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Rooftop Solar Energy Tug of War – Resolution, Part 2

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John Benson's picture
Senior Consultant, Microgrid Labs

PROFESSIONAL EXPERIENCE: Microgrid Labs, Inc. Advisor: 2014 to Present Developed product plans, conceptual and preliminary designs for projects, performed industry surveys and developed...

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  • Dec 22, 2021

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On December 13 the California Public Utilities Commission (CPUC) released the Proposed Decision for the Net Energy Metering Tariff (a.k.a. NEM 2.0) that will be used in the future for rooftop solar in our state. This decision is over 200 pages long, because of the complexity of net energy metering tariffs and the many stake-holders involved. This summary of this decision is also very long for the same reasons, thus it will require two posts, one yesterday, (12/21) and one today. Today’s post will cover the main decision process.

If you have ventured into the Part 2 post without first reading part 1, it is strongly suggested that you start with Part 1. Part 1 was posted on 12/21/21, and part 2 a day later.

Bob Meinetz's picture
Bob Meinetz on Dec 22, 2021

The California Public Utilities Commission is clueless:

"...we agree that highly differentiated time-of-use rates will vastly improve the pricing signal to customers. These rates will incentivize them to divert energy usage to lower-priced hours when the solar system is producing and/or when charging storage, rather than using this energy at expensive times when the grid’s energy supply is constrained. As a result, rates are closer to the cost of service. This maximizes the value of the generation to all customers and to the electrical system and ensures equity among all customers."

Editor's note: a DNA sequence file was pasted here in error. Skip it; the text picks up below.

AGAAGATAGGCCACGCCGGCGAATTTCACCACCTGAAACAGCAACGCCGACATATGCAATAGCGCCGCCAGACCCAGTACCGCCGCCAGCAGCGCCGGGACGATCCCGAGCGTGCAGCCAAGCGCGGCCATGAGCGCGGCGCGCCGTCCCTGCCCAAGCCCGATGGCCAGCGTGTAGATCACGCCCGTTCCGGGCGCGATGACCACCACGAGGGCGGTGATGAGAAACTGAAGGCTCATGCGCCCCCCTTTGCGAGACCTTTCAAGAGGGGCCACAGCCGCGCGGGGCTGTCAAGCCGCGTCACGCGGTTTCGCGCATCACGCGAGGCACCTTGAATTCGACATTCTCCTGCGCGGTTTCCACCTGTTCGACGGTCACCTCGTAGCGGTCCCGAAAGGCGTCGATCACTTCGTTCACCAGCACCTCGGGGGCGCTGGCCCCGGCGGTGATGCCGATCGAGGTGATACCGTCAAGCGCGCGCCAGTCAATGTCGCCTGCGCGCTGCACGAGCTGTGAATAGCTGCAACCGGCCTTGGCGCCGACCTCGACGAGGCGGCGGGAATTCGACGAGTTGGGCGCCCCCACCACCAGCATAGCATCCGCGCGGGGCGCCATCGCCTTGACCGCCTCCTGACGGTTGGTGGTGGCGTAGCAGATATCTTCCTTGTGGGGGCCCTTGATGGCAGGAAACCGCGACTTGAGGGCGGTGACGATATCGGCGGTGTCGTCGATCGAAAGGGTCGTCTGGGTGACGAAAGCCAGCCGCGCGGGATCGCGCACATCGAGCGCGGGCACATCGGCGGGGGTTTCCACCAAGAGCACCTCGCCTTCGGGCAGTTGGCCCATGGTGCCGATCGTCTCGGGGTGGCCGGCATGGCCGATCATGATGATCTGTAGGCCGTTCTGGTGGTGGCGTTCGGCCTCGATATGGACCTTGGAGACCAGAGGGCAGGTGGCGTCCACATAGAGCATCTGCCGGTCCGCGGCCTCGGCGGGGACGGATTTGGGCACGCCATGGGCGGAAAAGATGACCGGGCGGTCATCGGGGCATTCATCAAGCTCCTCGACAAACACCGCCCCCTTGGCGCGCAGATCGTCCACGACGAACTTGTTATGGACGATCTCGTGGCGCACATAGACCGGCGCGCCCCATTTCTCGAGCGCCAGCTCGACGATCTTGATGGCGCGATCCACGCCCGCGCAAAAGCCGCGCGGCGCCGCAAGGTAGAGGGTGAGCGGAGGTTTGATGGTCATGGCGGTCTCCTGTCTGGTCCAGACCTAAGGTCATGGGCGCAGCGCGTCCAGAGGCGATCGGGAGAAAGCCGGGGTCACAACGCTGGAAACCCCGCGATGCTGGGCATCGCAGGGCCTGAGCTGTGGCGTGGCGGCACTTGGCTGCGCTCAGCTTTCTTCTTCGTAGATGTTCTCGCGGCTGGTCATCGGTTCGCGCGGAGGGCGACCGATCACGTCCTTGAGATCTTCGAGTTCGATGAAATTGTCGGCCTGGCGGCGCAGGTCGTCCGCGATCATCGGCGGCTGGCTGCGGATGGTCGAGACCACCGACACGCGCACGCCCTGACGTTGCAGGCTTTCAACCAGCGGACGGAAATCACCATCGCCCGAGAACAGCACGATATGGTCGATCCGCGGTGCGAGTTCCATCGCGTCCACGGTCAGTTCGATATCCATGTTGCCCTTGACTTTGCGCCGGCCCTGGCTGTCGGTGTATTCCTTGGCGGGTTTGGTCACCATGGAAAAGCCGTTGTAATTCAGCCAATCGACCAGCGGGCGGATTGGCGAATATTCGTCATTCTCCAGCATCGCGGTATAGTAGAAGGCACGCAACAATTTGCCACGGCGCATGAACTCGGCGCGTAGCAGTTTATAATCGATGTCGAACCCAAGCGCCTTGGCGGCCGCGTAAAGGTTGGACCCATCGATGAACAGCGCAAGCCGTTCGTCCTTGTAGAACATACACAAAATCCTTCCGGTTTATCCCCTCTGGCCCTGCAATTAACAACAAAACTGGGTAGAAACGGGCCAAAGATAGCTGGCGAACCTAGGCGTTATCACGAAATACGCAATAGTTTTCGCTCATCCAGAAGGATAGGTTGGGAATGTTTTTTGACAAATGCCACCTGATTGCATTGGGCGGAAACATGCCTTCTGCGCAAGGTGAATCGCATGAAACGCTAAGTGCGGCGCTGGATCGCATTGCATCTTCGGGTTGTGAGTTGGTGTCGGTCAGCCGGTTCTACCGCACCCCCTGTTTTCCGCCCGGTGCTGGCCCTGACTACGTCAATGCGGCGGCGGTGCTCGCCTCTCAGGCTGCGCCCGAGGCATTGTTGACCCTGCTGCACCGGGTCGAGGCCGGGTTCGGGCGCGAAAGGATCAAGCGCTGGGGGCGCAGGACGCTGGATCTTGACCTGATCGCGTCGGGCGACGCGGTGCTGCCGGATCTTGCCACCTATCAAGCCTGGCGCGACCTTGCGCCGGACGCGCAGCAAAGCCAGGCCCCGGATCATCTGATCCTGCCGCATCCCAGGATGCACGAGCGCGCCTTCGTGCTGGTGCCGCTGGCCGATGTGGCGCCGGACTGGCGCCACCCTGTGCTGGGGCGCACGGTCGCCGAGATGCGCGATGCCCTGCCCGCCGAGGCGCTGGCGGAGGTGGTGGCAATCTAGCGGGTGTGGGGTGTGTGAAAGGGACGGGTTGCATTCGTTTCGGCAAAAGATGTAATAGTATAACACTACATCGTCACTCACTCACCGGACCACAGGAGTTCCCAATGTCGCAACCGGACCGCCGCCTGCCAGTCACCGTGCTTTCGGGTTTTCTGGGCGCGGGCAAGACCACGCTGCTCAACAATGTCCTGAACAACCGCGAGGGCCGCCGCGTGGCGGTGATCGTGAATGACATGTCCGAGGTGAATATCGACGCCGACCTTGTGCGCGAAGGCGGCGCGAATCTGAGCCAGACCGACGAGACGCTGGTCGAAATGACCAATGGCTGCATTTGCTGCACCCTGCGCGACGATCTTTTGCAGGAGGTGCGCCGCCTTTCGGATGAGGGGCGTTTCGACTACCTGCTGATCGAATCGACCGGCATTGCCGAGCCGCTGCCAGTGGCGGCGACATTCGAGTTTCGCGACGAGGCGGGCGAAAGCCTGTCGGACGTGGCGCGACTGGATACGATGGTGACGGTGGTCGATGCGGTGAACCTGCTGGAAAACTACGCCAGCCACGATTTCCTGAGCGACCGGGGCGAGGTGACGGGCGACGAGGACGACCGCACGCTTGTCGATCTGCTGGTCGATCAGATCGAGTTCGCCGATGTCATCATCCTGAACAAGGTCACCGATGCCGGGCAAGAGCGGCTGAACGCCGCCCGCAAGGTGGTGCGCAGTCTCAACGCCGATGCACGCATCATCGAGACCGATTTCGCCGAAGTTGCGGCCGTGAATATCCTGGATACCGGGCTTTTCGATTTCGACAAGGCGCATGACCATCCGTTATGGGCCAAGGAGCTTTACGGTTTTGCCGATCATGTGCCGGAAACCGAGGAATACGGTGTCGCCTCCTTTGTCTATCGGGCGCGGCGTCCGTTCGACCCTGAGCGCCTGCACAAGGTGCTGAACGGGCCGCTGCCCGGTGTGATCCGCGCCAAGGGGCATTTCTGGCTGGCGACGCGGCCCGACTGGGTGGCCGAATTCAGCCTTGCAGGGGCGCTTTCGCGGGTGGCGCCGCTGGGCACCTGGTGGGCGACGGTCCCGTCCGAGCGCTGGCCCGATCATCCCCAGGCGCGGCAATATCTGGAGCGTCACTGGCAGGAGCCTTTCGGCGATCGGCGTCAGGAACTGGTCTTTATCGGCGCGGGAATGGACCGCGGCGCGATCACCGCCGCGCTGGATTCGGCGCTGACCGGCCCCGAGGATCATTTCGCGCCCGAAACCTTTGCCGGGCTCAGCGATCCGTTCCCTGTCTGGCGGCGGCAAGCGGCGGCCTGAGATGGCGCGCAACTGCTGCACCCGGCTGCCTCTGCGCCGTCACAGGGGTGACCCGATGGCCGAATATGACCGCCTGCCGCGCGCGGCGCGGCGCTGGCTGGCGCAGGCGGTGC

No, the value of electricity to customers is directly proportional to its availability. Time-of-use pricing, especially "highly-differentiated" TOU, accomplishes nothing more than shift the burden of availability to electricity customers. It forces lower-income customers to either use electricity when it's least convenient, or pay a larger percentage of their hard-earned income so they don't have turn their air conditioning off when the sun goes down - even if it's still 96°F in their apartment.
CPUC commissioners and their appointer, Gavin Newsom, are privileged, entitled idiots. They should take a drive out to Paradise and talk to some of the families living in trailers, whose homes were burnt to the ground by PG&E's carelessness. Ask them if they mind paying electricity rates among the highest in the continental U.S. to fight climate change. They might be surprised to discover an entire class of Californians for whom caring about climate change is a luxury.

FIRE - POWER - MONEY: "With California’s wildfires growing deadlier and bigger than ever, ABC10 examines the connection between wildfires, PG&E and its influence on California politics."

John Benson's picture
John Benson on Dec 23, 2021

Hi Bob, thanks for the comments.